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Species Enaemia subfervens - Hodges#2407

Tropical Burnet Moth - Enaemia subfervens Lactura species, possibly - Enaemia subfervens 2407  - Enaemia subfervens Lactura - Enaemia subfervens  Lactura basistriga - Enaemia subfervens Hidden Beauty - Enaemia subfervens  Hodges #2407 (Lactura subfervens) - Enaemia subfervens Caterpillar on Sideroxylon lanuginosum - Enaemia subfervens
Show images of: caterpillars · adults · both
Kingdom Animalia (Animals)
Phylum Arthropoda (Arthropods)
Subphylum Hexapoda (Hexapods)
Class Insecta (Insects)
Order Lepidoptera (Butterflies and Moths)
Superfamily Zygaenoidea (Flannel, Slug Caterpillar, Leaf Skeletonizer Moths and kin)
Family Lacturidae (Tropical Burnet Moths)
Genus Enaemia
Species subfervens (Enaemia subfervens - Hodges#2407)
Hodges Number
Other Common Names
Speckled Enaemia (1)
Synonyms and other taxonomic changes
Enaemia subfervens (Walker, 1854)
Eustixis subfervens (Walker 1854)
Mieza subfervens Walker, 1854
Enaemia psammitis Zeller, 1872 (2)
Mieza rhodocentra Meyrick, 1913 (2)
Enaemia subfervens sapeloensis (Matson & Wagner, 2019)
Explanation of Names
Enaemia subfervens (Walker, 1854), n. comb. in Heppner (2019), was formerly in the genus Lactura and includes as synonyms Enaemia psammitis Zeller, 1872 and 2408 Enaemia rhodocentra (Meyrick, 1913) and includes as a subspecies Enaemia subfervens sapeloensis (Matson & Wagner, 2019) in Matson et al. (2019), ZooKeys, 846: 90.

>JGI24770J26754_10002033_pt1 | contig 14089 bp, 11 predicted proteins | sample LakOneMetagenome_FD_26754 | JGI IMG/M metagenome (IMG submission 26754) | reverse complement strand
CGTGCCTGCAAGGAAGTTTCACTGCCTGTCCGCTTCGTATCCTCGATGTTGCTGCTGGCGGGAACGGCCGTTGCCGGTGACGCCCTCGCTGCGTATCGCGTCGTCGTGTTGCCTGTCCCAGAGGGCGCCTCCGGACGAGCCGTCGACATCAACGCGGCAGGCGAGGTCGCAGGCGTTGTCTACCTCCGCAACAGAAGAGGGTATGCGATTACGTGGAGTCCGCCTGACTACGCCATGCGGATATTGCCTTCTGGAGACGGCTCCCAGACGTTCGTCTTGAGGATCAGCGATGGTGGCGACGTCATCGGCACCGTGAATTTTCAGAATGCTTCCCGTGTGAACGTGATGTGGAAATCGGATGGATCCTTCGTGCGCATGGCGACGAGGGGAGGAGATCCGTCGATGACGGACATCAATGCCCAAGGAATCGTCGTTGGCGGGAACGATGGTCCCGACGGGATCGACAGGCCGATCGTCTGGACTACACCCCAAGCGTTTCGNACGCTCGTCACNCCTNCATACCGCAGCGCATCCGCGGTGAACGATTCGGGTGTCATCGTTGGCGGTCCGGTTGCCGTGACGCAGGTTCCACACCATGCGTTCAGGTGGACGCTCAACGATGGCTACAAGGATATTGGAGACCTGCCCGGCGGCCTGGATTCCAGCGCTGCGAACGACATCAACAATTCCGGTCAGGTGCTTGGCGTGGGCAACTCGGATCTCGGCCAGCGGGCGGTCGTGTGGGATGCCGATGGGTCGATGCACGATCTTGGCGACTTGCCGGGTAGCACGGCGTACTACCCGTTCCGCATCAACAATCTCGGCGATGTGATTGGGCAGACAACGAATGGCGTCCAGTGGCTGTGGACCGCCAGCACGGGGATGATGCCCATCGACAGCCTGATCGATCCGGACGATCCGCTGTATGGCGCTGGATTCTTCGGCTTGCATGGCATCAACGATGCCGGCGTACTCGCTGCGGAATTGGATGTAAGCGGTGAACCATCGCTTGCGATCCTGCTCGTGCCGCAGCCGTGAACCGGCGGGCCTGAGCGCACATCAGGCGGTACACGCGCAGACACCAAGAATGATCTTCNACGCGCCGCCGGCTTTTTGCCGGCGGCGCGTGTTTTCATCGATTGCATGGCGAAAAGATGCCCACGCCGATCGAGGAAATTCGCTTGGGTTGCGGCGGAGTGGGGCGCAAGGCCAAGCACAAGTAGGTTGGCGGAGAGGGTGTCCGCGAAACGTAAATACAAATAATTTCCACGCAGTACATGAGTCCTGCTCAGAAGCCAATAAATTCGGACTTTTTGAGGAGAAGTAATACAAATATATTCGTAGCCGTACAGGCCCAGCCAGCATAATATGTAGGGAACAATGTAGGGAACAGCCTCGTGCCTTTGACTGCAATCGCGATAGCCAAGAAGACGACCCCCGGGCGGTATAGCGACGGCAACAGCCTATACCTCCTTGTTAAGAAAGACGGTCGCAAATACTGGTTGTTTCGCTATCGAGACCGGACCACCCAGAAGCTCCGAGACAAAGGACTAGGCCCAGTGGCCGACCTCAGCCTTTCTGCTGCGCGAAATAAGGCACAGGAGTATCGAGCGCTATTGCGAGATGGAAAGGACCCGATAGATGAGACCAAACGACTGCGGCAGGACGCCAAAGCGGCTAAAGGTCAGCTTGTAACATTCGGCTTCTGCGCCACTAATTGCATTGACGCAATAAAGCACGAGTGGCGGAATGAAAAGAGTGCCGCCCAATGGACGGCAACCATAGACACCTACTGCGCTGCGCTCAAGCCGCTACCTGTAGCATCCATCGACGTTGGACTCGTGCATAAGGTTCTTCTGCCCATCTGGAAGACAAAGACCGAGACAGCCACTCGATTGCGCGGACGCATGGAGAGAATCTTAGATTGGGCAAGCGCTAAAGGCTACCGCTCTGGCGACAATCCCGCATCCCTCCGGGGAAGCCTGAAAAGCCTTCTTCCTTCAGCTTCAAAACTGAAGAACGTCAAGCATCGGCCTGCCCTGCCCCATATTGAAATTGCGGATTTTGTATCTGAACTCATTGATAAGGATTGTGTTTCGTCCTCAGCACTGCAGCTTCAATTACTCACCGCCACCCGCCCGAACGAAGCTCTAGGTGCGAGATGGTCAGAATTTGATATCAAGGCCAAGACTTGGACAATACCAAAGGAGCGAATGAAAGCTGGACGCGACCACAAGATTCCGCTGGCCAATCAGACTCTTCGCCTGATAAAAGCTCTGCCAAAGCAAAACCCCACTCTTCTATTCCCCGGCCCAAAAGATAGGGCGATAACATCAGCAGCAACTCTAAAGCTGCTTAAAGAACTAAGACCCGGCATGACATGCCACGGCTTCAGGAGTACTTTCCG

Specimen identified by DNA analysis (BOLD). (3)

Extremely variable. Ann Hendrickson per Matson/Wagner publication.

Det. A. Hendrickson, 2018
Kansas to Louisiana and southern Texas. (4),(5)
Moth Photographers Group - large map with some distribution data.
mostly Feb-May (MPG)
Bumelia (Sideroxylon lanuginosum, Sapotaceae). Prefers new growth.
Paraphrasing by Ann Hendrickson:
The recent publication by Matson and Wagner referenced below states that L. subfervens is the most common and wide-ranging species in the United States. My understanding is that if the forewings are sprinkled with red scales, they are L. subfervens.
They also discuss how difficult the Genus has been for many years and that many images of the Genus have been misidentified for years.
Both L. basistriga and the newly identified L. rubritegula have very limited ranges and have pearly white wings with distinct red markings.
L. basistriga is confined to deep South Texas and the newly identified L. rubritegula is found principally in limestone areas in the vicinity San Antonio, Texas, westward through
the southern Hill Country - however they consider the range to still be in flux as the species my have been heretofore neglected.
Print References
Busck, A. 1906. Tineid moths from southern Texas, with descriptions of new species. Proceedings of the United States National Museum 30: 721. (6)
Heppner, J.B., 2019. Reassessment of Old World Lactura and validity of Enaemia for New World species (Lepidoptera: Zygaenoidea: Lacturidae). Lepidoptera Novae, 11(1-2): 7-14.
Matson T. & D.L. Wagner, 2017. A New Cryptic Lactura from Texas (Lepidoptera, Zygaenoidea, Lacturidae). ZooKeys, 711: 141–150.
Walker, F. 1854. Lepidoptera-Heterocera 2: 528.
Works Cited
2.Revision of the North American Lactura (Lepidoptera, Zygaenoidea, Lacturidae)
Matson, T.A., D.L. Wagner, S.E. Miller. 2019. ZooKeys, 846: 75–116.
3.BOLD: The Barcode of Life Data Systems
4.Arkansas Lepidoptera Survey
5.North American Moth Photographers Group
6.Tineid moths from southern Texas, with descriptions of new species
August Busck. 1906. Proceedings of the United States National Museum 30: 721-736.